Strawberries and Home Made Whipped Cream go perfectly together, especially when you add creme de cacao and brandy to the mix. Just like a Brandy Alexander.
Who is Brandy Alexander?
Ha! OK first off, hello, friends! How are you? A Brandy Alexander is a cocktail made of brandy (or cognac), creme de cacao and heavy cream shaken with ice and and served in a chilled coupé or martini glass. It’s actually one of my favorite winter cocktails because it’s perfect for filling your belly while you sit by the fire.
Why is it called a Brandy Alexander?
No one really knows for sure who invented it, but the first time it appeared in print was as a gin Alexander made by bartender Troy Alexander of NYC in 1915. Someone then had the brilliant idea to swap gin with brandy or cognac and the rest is history. It kind of blew up in the 70s and everyone and their mother’s were drinking it. Actually at this point I think it’s everyone’s mothers. My mom likes to say that was her favorite cocktail back in the day.
So what we are going to do is bring all the flavors from this heavy winter cocktail and turn it into lovely spring treat. And what do you know? Strawberries are in season! I actually shot this in early May at the height of the season and everything was buy one get one free. OMG so many berries. So many berries. You can still catch the tail end of it, though.
So what we are going to do is make Brandy Alexander whipped cream from scratch.
Whipped Cream From Scratch?! Is It Hard?
It’s actually really easy to make your own whipped cream and it’s so much more delicate and delicious than the stuff you can comes out of a can. All you need is a kitchen aid stand mixer with the whisk attachment.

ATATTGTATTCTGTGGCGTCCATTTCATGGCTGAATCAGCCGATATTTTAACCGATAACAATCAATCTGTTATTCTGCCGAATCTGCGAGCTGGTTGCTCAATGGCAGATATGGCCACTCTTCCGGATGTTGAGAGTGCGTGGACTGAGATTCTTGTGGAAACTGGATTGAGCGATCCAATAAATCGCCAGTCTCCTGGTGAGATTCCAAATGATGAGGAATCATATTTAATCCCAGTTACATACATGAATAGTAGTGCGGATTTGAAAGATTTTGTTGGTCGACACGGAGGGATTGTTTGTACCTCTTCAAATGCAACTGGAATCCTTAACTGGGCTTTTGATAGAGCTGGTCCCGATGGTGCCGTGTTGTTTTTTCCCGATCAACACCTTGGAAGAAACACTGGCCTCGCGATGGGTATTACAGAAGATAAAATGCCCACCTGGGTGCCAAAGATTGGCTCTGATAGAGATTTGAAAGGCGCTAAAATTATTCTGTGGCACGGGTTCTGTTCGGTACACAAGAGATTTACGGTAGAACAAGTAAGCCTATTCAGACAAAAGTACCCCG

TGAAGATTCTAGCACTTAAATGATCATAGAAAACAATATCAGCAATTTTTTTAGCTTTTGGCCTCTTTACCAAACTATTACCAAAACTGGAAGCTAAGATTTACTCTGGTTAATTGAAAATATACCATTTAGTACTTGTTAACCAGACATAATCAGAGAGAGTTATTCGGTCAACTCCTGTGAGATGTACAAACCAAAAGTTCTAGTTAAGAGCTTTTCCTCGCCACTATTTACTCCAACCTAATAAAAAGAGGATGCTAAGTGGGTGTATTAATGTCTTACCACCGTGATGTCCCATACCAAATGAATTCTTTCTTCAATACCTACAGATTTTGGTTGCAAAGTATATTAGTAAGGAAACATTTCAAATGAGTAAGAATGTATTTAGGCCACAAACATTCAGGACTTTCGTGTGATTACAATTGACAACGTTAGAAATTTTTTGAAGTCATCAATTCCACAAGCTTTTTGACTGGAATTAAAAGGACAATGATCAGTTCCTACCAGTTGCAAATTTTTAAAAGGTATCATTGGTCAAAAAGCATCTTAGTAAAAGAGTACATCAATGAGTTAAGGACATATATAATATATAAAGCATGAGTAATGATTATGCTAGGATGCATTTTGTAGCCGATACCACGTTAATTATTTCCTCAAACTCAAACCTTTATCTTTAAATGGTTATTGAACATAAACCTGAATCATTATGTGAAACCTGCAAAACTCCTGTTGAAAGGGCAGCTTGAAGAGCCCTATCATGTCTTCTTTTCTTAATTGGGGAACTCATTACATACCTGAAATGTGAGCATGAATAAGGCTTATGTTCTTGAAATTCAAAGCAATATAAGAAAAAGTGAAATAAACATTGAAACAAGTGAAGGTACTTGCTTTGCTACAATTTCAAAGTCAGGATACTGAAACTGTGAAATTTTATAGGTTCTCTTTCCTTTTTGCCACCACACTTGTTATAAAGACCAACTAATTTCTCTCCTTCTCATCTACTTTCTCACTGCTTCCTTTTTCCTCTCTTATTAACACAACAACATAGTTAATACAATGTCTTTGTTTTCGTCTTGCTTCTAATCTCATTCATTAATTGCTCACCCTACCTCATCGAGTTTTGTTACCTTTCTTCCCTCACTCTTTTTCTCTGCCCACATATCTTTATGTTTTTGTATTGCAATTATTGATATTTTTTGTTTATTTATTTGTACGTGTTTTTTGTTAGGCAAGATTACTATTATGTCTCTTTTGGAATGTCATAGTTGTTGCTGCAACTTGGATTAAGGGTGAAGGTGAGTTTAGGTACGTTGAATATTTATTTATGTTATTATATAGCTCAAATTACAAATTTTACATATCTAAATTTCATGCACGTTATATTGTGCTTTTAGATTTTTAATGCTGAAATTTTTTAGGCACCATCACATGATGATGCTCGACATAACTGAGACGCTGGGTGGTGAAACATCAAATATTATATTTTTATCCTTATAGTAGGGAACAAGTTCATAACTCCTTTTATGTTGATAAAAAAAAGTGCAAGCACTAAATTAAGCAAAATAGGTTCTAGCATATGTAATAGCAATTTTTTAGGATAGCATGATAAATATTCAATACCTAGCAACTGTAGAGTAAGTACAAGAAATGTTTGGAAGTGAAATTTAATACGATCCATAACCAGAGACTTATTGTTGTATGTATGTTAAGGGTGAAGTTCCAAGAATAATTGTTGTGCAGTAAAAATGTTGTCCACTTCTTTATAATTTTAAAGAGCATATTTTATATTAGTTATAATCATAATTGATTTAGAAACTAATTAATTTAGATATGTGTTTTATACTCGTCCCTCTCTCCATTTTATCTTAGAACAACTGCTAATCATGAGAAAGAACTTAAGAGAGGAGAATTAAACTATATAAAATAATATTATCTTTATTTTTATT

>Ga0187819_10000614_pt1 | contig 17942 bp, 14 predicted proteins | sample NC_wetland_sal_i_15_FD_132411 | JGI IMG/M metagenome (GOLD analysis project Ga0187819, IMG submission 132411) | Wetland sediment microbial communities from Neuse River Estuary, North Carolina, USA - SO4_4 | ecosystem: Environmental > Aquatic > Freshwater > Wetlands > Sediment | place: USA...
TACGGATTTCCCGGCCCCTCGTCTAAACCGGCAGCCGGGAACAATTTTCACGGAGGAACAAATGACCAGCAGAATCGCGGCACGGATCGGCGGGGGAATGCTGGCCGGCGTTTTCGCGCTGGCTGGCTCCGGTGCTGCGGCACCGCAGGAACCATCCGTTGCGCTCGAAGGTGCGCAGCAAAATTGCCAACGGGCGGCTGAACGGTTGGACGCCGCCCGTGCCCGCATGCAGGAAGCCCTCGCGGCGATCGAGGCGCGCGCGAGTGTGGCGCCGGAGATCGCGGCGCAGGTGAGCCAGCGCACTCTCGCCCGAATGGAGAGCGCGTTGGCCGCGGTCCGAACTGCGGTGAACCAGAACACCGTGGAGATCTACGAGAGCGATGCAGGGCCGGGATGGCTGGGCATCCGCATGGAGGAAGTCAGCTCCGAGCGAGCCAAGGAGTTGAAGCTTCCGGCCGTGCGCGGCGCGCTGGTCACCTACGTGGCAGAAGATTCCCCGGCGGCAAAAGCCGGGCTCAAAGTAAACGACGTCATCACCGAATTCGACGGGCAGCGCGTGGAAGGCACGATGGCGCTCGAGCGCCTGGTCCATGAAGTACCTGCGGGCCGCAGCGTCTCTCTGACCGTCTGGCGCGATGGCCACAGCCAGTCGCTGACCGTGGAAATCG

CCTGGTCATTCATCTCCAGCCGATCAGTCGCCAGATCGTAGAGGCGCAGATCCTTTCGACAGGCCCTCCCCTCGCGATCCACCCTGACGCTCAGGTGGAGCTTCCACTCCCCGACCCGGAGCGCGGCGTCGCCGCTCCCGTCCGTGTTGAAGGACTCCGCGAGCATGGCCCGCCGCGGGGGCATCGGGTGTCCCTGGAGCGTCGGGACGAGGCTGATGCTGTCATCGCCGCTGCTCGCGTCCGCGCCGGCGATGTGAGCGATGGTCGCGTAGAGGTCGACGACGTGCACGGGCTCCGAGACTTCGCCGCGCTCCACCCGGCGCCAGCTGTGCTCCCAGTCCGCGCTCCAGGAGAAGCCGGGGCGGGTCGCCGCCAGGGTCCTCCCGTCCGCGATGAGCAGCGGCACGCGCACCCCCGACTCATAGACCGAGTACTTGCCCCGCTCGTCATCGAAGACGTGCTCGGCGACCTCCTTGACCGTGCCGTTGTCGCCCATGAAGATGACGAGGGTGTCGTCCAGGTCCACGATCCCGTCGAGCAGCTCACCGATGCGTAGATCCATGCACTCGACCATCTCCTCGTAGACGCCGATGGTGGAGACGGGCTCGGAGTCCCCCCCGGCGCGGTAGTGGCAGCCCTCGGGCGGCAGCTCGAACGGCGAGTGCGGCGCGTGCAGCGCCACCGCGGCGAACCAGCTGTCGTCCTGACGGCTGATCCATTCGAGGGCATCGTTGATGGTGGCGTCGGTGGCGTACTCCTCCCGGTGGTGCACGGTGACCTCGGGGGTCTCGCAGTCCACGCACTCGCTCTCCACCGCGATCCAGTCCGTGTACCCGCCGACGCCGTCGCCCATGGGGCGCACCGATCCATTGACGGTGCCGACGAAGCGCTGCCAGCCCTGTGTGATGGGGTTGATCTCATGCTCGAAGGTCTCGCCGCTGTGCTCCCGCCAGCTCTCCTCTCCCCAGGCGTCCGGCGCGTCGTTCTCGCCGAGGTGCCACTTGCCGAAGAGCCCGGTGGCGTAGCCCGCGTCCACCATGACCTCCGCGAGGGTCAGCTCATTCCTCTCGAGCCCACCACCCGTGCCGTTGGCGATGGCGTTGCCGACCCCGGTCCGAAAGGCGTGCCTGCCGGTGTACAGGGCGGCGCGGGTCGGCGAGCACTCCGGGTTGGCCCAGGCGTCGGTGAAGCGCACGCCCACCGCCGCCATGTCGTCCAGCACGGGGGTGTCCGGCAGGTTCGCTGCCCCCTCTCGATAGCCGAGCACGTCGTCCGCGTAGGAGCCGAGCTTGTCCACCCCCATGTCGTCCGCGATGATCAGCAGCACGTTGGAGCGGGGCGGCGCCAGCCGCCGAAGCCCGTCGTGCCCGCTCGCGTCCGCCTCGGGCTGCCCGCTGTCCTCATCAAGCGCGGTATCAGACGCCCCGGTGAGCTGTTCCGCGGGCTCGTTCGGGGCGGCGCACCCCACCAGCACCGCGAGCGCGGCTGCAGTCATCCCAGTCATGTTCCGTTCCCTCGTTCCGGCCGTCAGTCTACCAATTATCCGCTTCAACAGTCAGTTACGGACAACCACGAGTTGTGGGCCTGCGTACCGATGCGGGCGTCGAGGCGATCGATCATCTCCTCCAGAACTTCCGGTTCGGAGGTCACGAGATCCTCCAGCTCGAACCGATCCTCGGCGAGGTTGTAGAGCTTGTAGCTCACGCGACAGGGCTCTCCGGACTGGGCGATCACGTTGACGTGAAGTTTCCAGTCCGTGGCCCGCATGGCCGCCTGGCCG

Simply affix the whisk attachment to the Kitchen Aid and listen for that oh so satisfying click. Next pour some heavy (aka whipping) cream into the bowl. Add some brandy or cognac, creme de cacao, powdered sugar, and turn it on to speed setting 6. Make sure you chill the bowl before hand for at least half an hour. Whip the cream until soft peaks form and the cream has doubled in volume. Do not over whip and do not go too fast. If you over whip the cream will come out too greasy.
How Did I Get 2 Times The Cream?!
Whipped cream is cream that is whipped. Duh. But why do we even do it? What’s the point? There’s an amazing book, written by food writer and gastronomist Harold McGee, called On Food and Cooking: The Science and Lore of The Kitchen. If you are at all interested in the “why” of food, you should pick it up. In it, he says this about whipped cream:
Whipped cream is an intimate intermingling of liquid and air.
When we whip cream we force air through the fat in cream. This rearranges the little globules of fat and makes dense cream into a fluffy treat that melts in your mouth and since we’re forcing air into the cream it makes whipped cream double in size compared to it’s liquid form.
To serve, and if you are feeling classy, put the whipped cream into a piping bag with a tip that resembles the tip of a store bought. Squeeze it out into a martini or coupé glass and garnish with freshly grated nutmeg. Dip a bright red, ripe, berry into the whipped cream and enjoy.
If you aren’t feeling classy, just stick your face in the bowl and eat up. #ScrewTheStrawberries #WorthIt
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This recipe requires a little something special. Here’s a list of what you will need: